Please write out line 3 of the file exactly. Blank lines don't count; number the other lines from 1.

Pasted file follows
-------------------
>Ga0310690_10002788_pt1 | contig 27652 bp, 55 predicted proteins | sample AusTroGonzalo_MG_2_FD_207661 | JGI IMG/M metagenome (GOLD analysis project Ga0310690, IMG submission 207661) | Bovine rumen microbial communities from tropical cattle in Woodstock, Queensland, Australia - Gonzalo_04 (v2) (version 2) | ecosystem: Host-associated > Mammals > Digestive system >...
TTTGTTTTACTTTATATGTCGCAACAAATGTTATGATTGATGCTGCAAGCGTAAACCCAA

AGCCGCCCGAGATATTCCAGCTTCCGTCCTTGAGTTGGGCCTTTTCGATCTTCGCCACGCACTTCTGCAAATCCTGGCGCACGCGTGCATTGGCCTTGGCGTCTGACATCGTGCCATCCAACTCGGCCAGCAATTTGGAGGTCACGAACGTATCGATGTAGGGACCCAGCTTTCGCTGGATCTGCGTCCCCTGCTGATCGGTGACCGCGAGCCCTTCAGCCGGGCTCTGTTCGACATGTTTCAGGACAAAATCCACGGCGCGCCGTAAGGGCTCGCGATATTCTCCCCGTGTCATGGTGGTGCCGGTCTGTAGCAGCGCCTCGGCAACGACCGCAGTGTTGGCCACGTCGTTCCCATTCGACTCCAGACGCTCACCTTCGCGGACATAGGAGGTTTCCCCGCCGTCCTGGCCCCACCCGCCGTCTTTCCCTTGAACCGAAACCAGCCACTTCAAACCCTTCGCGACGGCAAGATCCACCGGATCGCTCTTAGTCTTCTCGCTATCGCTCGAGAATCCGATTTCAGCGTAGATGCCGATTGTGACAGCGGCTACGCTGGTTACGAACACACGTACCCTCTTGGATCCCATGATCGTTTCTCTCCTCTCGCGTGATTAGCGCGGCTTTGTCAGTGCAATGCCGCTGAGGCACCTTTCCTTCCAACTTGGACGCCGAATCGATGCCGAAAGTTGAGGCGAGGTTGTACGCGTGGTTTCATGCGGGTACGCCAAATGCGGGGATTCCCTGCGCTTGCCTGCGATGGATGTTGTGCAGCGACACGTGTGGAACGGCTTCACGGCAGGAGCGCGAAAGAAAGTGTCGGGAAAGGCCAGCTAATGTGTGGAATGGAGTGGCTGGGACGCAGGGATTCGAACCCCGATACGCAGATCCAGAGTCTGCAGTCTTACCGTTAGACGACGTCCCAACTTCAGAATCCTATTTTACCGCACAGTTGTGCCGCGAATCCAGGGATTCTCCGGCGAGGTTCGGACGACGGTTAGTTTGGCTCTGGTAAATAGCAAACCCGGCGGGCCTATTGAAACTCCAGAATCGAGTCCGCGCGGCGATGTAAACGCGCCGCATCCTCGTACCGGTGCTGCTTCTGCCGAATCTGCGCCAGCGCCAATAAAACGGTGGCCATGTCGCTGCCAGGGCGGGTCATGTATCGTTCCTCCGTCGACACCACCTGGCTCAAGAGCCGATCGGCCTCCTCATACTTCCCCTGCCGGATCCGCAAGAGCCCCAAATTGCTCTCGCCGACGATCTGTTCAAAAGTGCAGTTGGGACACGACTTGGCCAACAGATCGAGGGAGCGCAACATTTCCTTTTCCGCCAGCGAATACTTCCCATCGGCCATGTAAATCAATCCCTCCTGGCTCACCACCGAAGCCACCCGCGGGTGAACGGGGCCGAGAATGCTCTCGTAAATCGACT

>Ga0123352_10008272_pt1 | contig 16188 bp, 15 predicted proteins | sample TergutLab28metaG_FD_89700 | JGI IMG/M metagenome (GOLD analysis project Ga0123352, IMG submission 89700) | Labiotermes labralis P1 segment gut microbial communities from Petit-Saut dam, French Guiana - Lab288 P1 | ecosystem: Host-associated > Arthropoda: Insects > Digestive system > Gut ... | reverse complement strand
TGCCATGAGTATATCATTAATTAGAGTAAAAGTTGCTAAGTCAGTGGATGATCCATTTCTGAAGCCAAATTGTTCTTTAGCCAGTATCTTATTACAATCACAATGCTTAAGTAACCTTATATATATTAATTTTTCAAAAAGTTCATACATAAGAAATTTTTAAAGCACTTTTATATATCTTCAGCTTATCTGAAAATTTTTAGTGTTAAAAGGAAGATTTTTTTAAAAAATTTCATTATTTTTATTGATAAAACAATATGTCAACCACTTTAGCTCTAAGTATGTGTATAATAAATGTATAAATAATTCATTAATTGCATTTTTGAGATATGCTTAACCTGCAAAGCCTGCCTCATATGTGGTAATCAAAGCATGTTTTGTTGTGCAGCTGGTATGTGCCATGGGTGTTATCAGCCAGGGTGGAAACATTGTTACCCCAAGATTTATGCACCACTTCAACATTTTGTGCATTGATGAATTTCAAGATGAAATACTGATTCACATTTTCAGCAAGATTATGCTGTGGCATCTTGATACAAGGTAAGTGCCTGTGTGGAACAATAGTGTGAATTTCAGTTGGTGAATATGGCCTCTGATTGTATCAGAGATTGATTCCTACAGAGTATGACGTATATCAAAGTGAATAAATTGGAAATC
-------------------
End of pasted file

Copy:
AGCCGCCCGAGATATTCCAGCTTCCGTCCTTGAGTTGGGCCTTTTCGATCTTCGCCACGCACTTCTGCAAATCCTGGCGCACGCGTGCATTGGCCTTGGCGTCTGACATCGTGCCATCCAACTCGGCCAGCAATTTGGAGGTCACGAACGTATCGATGTAGGGACCCAGCTTTCGCTGGATCTGCGTCCCCTGCTGATCGGTGACCGCGAGCCCTTCAGCCGGGCTCTGTTCGACATGTTTCAGGACAAAATCCACGGCGCGCCGTAAGGGCTCGCGATATTCTCCCCGTGTCATGGTGGTGCCGGTCTGTAGCAGCGCCTCGGCAACGACCGCAGTGTTGGCCACGTCGTTCCCATTCGACTCCAGACGCTCACCTTCGCGGACATAGGAGGTTTCCCCGCCGTCCTGGCCCCACCCGCCGTCTTTCCCTTGAACCGAAACCAGCCACTTCAAACCCTTCGCGACGGCAAGATCCACCGGATCGCTCTTAGTCTTCTCGCTATCGCTCGAGAATCCGATTTCAGCGTAGATGCCGATTGTGACAGCGGCTACGCTGGTTACGAACACACGTACCCTCTTGGATCCCATGATCGTTTCTCTCCTCTCGCGTGATTAGCGCGGCTTTGTCAGTGCAATGCCGCTGAGGCACCTTTCCTTCCAACTTGGACGCCGAATCGATGCCGAAAGTTGAGGCGAGGTTGTACGCGTGGTTTCATGCGGGTACGCCAAATGCGGGGATTCCCTGCGCTTGCCTGCGATGGATGTTGTGCAGCGACACGTGTGGAACGGCTTCACGGCAGGAGCGCGAAAGAAAGTGTCGGGAAAGGCCAGCTAATGTGTGGAATGGAGTGGCTGGGACGCAGGGATTCGAACCCCGATACGCAGATCCAGAGTCTGCAGTCTTACCGTTAGACGACGTCCCAACTTCAGAATCCTATTTTACCGCACAGTTGTGCCGCGAATCCAGGGATTCTCCGGCGAGGTTCGGACGACGGTTAGTTTGGCTCTGGTAAATAGCAAACCCGGCGGGCCTATTGAAACTCCAGAATCGAGTCCGCGCGGCGATGTAAACGCGCCGCATCCTCGTACCGGTGCTGCTTCTGCCGAATCTGCGCCAGCGCCAATAAAACGGTGGCCATGTCGCTGCCAGGGCGGGTCATGTATCGTTCCTCCGTCGACACCACCTGGCTCAAGAGCCGATCGGCCTCCTCATACTTCCCCTGCCGGATCCGCAAGAGCCCCAAATTGCTCTCGCCGACGATCTGTTCAAAAGTGCAGTTGGGACACGACTTGGCCAACAGATCGAGGGAGCGCAACATTTCCTTTTCCGCCAGCGAATACTTCCCATCGGCCATGTAAATCAATCCCTCCTGGCTCACCACCGAAGCCACCCGCGGGTGAACGGGGCCGAGAATGCTCTCGTAAATCGACT